I never actually practiced, I just always tried doing it at red lights. Oh, if you don't blow red lights like most bike riders, you'll learn quicker. YAY!
08-19-07, 11:56 AM
I had the hardest time getting trackstanding down on my 20"-wheeled fixed folder. A $400 ticket for blowing a red light fixed that real quick. Now I can trackstand at any (and all, Mr. Officer) red lights and stop signs.
A $400 ticket for blowing a red light...
08-19-07, 12:05 PM
In Sierra Madre if you don't put your foot down at a stop sign you can get cited.
08-19-07, 12:31 PM
the "trackstand" is a myth, much like the yeti, or it's north american cousin the sasquatch.... there's no possible way two wheels could stay upright without being in forward motion! keep practicing... something good will come of it i'm sure.
08-19-07, 12:41 PM
Try it on other people's bikes too. I do best on my buddy's Bianchi San Jose, its like trackstanding a couch. I jumped on his bike a hundred times before I rode 30 feet on it.
08-20-07, 11:40 AM
OK, so I exaggerated a little...$386 for blowing a left red arrow in Silicon Valley. My theory is that since so many people who commute to the Valley do so now by rail and bike, the county needs to recoup some of that lost revenue normally provided by motorists. I also attribute it to the fact that pulling over a guy on a bike is far less intimidating than a traffic stop for a smoke-filled late-model sedan full of really big guys with tattoos.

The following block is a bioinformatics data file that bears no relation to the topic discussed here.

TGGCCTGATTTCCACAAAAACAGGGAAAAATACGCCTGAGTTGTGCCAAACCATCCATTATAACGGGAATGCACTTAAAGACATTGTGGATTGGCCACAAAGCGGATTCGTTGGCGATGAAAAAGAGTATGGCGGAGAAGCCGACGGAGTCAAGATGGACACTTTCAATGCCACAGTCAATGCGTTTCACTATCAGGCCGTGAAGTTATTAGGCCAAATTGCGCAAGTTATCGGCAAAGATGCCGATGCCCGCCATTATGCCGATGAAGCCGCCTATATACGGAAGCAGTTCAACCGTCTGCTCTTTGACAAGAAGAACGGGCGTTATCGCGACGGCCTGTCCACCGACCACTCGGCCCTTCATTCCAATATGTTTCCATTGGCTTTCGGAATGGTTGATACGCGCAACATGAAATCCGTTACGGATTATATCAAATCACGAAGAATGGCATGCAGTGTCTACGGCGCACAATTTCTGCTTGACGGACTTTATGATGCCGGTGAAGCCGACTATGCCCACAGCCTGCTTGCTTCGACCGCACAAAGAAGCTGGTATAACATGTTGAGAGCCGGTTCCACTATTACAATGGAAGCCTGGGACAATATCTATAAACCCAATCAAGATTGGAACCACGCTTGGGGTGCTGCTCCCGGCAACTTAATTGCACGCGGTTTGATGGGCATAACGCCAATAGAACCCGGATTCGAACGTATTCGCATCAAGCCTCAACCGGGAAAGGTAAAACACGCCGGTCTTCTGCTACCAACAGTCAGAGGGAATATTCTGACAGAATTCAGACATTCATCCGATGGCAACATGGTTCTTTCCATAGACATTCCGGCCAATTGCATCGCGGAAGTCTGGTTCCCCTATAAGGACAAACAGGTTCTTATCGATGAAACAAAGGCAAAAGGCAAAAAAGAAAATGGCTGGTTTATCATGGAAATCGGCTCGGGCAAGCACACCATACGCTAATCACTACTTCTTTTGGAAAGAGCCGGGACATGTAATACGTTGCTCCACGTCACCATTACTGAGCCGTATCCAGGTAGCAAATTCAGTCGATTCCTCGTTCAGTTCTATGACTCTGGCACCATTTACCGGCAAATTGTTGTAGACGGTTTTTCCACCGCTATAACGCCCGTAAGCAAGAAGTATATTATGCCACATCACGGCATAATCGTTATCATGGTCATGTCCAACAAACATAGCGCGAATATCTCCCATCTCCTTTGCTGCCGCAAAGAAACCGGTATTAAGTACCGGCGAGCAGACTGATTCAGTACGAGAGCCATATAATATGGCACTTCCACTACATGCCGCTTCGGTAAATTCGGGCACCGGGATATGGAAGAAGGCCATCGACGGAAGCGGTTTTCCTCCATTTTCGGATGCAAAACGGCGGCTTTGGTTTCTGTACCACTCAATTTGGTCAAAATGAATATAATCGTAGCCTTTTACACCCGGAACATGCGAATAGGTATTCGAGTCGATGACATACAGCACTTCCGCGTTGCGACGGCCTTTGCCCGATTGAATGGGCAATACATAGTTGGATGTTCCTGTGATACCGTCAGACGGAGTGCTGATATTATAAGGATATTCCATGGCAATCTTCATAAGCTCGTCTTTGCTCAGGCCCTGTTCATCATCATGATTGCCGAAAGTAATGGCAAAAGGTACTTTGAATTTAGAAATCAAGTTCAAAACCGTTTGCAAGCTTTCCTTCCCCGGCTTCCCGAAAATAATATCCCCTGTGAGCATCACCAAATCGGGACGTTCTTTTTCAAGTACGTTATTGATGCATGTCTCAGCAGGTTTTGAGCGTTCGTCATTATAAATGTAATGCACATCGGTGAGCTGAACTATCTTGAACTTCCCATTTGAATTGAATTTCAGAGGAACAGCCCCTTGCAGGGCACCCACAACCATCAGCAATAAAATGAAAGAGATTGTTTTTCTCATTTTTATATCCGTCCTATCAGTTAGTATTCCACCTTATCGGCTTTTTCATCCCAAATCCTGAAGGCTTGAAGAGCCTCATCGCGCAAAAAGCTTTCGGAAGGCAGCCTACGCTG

Back to the topic at hand, trackstanding is best learned at an actual traffic light in traffic on a peak commute hour. The 2 mistakes I made learning to trackstand were not cranking the front wheel over far enough, and being fixated on the front wheel with a death grip instead of looking up at the traffic light with hands and upper body relaxed. Lots of guys talk about that "sweet spot" where you find balance without having to compensate as much. It takes a feel for the road angle, the surface (down to the actual bumps and debris your front wheel needs to roll back-n-forth over), and even the effect of the wind on you and your bike. But once you get it, its the same feeling you had when you first learned to ride a bike.
Powered by vBulletin® Version 4.1.12 Copyright © 2013 vBulletin Solutions, Inc. All rights reserved.